o n d a

[ 23:25 saturday 21 june – piscita’, isola di stromboli ]

seated in a deck chair with stars in the soft air above me and waves breaking on the beach beneath me. a candle flickers amidst the succulent mesembryanthemums covering the ground. my mobile phone is perched in the plants in front of me, the only place where it can find a signal. the phone in turn is connected to my computer by infra red. so long as i sit fairly still i have an internet link fast enough for me to be listening to thursday’s “late junction” programme from the bbc radio 3 website. a diverse selection as usual. it kicked off with some old skool ska and has now meandered into brazilian experimental jazz. turning my head 90 degrees left i can see the silhouette of the volcano with the now-familiar red glow in the sky above the right shoulder.

today was the solstice, the longest day of the year. as sunset approached i scampered round taking photos; then as the reddening sphere descended to the horizon i left the camera on a rock and threw myself into the sea, swimming out to watch it set with the silvery water all around me. there was nobody else in sight. wonderful.

there’s a party tonight on the beach at punta lena. i’ll head down there after writing this mail.

righto, time to backtrack a bit. when i arrived here on stromboli at the beginning of february there were about 60 people on the island, somewhat reduced from the usual 400. the rest of the population had evacuated to lipari (main island of the archipelago) and milazzo (nearest port in sicily) whilst hordes of vulcanologists checked out the situation and protezione civile installed an elaborate early warning system.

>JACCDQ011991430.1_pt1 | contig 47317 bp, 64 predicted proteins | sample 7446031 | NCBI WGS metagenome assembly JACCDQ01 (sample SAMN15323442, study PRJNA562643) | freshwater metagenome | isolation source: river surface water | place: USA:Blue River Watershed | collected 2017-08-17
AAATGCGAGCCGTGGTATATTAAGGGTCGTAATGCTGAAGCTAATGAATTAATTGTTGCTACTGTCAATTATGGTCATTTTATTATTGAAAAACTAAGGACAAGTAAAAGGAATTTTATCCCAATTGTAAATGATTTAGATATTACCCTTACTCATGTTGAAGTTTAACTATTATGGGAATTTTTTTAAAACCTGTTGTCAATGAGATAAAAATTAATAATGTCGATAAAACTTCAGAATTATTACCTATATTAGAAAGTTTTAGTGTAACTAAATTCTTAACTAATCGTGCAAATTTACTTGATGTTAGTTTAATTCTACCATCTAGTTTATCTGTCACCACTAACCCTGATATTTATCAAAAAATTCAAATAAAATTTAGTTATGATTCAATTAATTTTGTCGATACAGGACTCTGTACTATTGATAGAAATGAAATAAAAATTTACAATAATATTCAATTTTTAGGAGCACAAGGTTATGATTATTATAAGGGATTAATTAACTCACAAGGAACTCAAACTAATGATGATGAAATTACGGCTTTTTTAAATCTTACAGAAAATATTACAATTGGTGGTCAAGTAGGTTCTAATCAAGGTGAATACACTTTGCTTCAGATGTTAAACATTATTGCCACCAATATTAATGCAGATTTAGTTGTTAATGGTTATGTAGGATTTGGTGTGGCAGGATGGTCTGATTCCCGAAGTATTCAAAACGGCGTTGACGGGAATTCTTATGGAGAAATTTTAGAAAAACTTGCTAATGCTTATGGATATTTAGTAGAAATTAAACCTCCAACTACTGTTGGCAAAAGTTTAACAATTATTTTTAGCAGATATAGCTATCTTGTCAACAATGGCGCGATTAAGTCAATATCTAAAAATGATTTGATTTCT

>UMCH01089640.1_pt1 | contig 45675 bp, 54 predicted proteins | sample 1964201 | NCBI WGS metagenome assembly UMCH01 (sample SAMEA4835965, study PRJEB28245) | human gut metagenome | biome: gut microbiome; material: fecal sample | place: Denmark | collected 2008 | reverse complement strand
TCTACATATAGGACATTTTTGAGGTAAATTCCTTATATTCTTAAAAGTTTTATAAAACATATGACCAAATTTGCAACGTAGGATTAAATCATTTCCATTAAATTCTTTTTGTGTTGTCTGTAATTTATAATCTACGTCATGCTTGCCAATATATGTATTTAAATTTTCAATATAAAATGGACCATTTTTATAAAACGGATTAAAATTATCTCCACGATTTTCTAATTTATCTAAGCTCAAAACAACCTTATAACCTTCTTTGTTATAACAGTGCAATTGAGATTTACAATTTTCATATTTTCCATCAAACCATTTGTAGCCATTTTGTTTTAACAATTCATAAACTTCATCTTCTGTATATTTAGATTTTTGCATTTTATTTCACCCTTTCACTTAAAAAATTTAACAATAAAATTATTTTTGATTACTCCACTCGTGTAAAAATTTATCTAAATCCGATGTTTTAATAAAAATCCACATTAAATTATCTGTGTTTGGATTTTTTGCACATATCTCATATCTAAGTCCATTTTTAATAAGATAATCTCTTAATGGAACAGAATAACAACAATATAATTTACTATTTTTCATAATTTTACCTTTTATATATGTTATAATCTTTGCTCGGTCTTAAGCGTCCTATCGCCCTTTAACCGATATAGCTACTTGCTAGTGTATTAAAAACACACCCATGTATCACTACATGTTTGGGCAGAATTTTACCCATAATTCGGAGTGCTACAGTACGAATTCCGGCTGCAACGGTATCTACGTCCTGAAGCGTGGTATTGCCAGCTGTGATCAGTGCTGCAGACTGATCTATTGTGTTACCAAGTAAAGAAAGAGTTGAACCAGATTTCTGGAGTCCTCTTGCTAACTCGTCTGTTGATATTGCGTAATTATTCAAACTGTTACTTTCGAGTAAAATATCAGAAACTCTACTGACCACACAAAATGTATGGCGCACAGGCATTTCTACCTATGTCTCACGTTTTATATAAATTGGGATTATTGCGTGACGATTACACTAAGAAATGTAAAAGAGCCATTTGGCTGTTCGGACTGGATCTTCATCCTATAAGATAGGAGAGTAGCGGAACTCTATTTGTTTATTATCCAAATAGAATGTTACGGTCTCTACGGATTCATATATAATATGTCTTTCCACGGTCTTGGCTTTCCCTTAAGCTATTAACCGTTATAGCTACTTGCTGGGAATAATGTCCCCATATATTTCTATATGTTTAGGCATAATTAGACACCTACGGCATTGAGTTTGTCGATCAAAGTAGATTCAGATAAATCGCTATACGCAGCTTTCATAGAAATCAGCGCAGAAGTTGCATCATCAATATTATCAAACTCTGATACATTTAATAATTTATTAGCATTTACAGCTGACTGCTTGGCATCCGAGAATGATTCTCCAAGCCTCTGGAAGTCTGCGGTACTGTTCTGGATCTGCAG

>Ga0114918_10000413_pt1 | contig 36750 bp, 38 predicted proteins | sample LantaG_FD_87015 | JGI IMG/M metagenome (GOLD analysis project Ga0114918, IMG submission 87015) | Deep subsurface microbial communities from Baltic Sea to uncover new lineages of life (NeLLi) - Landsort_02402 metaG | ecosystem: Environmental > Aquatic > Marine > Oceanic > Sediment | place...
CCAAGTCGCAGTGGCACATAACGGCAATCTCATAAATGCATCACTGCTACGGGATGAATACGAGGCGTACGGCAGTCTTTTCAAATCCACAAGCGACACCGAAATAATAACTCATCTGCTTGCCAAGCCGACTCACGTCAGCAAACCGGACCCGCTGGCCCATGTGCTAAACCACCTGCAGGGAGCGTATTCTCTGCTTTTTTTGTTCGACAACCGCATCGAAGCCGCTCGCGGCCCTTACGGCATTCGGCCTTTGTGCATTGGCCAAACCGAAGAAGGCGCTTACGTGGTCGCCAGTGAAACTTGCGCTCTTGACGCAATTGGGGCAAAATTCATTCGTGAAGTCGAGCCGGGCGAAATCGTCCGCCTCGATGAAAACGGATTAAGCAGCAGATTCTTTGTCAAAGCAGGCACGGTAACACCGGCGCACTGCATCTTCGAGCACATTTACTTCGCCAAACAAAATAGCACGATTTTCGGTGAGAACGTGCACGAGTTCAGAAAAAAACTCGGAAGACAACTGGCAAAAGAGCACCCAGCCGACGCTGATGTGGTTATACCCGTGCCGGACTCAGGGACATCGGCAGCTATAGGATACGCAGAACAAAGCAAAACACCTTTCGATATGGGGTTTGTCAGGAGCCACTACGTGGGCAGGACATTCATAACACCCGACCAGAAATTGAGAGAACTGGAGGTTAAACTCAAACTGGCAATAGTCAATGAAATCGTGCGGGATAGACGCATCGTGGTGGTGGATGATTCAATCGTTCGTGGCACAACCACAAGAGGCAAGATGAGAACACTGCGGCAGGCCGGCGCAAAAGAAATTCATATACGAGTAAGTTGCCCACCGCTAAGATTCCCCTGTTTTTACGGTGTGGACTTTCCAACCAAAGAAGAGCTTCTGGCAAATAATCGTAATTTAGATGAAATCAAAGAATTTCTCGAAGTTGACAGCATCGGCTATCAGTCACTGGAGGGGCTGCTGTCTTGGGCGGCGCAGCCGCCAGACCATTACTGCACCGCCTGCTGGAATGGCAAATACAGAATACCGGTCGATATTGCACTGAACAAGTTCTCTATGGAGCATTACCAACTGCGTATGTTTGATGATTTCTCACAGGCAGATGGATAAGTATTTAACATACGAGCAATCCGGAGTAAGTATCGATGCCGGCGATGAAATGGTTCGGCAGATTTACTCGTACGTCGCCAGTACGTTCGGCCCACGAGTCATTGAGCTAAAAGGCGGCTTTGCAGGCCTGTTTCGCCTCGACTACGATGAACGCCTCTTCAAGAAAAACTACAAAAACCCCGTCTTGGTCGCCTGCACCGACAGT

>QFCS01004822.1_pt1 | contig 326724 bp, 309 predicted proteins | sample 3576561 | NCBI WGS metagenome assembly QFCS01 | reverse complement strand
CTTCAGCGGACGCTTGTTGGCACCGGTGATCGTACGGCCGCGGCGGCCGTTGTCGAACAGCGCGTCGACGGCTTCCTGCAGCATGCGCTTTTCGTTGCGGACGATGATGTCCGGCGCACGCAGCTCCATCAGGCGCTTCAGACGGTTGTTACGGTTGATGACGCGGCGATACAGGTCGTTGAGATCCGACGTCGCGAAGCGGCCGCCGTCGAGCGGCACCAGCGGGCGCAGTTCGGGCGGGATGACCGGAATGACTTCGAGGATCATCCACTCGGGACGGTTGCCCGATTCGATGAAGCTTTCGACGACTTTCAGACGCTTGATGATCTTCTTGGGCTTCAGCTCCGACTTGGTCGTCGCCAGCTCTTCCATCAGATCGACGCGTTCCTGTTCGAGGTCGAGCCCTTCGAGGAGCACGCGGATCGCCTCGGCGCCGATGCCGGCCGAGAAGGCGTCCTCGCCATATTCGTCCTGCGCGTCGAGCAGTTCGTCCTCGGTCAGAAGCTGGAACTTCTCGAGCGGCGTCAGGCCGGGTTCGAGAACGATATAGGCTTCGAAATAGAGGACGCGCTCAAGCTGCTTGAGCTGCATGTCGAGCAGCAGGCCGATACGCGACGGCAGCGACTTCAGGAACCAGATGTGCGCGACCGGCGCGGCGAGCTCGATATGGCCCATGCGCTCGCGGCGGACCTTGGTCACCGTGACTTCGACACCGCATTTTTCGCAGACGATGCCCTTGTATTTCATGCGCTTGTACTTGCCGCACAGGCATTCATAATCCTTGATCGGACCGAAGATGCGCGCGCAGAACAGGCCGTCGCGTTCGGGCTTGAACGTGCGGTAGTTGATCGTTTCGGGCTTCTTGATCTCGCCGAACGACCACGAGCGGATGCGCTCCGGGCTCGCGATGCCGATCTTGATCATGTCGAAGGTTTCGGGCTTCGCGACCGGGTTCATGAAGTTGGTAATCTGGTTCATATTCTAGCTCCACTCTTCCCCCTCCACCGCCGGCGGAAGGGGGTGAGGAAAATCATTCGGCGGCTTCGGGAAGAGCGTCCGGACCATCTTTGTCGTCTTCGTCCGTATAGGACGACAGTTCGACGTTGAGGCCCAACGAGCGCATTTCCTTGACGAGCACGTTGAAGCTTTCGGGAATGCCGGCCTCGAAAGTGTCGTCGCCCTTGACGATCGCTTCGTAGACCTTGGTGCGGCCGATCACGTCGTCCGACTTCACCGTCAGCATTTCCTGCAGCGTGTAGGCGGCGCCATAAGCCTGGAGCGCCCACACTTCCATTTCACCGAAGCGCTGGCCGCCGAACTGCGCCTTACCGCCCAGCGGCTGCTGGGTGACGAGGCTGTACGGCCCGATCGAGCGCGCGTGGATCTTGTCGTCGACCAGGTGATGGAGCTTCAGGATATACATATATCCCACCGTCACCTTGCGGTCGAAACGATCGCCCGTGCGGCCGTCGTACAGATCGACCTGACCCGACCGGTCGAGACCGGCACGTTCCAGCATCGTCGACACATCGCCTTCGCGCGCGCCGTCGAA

the top of the volcano was covered in snow. the island was veiled in swirling cloud. a layer of fine grey ash covered absolutely everything. and all around the coast was evidence of the wave which had hit a month earlier. at punta lena twisted remains of boats were piled on top of each other. the mesh fence in front of the power station was bent horizontal. daniella’s newly-planted garden was a bare patch of mud. the kitchen of a house at one end of fico grande had been demolished. sections of a substantial wall which used to stand behind the beach were scattered around at crazy angles. trees had been ripped off their trunks, leaving only ragged stumps. the narrow roads leading up from the beach were blocked waist-high with rocks. the whole front of a house at punta lena was taken off. everywhere the sand-covered ground was dotted with table lamps, pan lids, clothes, cushions and other everyday items, snatched out of their usual context by the water.

returning to casa schuldes, as i wrote at the time, i found the main house happily undamaged. there was a 5cm layer of ash on the courtyard and terraces. inside there was a fine layer of ash on every surface, and inside every cupboard and drawer. the magazzino (store-room) down near the beach was another story. this had taken the full force of the wave. all that remained of the stout wooden door was a foot-long piece of wood hanging from the padlock. inside was a scene of complete devastation. cupboards full of tools, cans of paint, the washing machine, an oil-drum full of petrol, an ironing board, hundreds of cassette tapes; everything had been picked up, thrown around and deposited in a tangled heap. i salvaged some items i found which were still intact but it didn’t amount to very much. the fridge was nowhere to be seen, either in the magazzino or further down the beach. the receding water had dragged it right out to sea.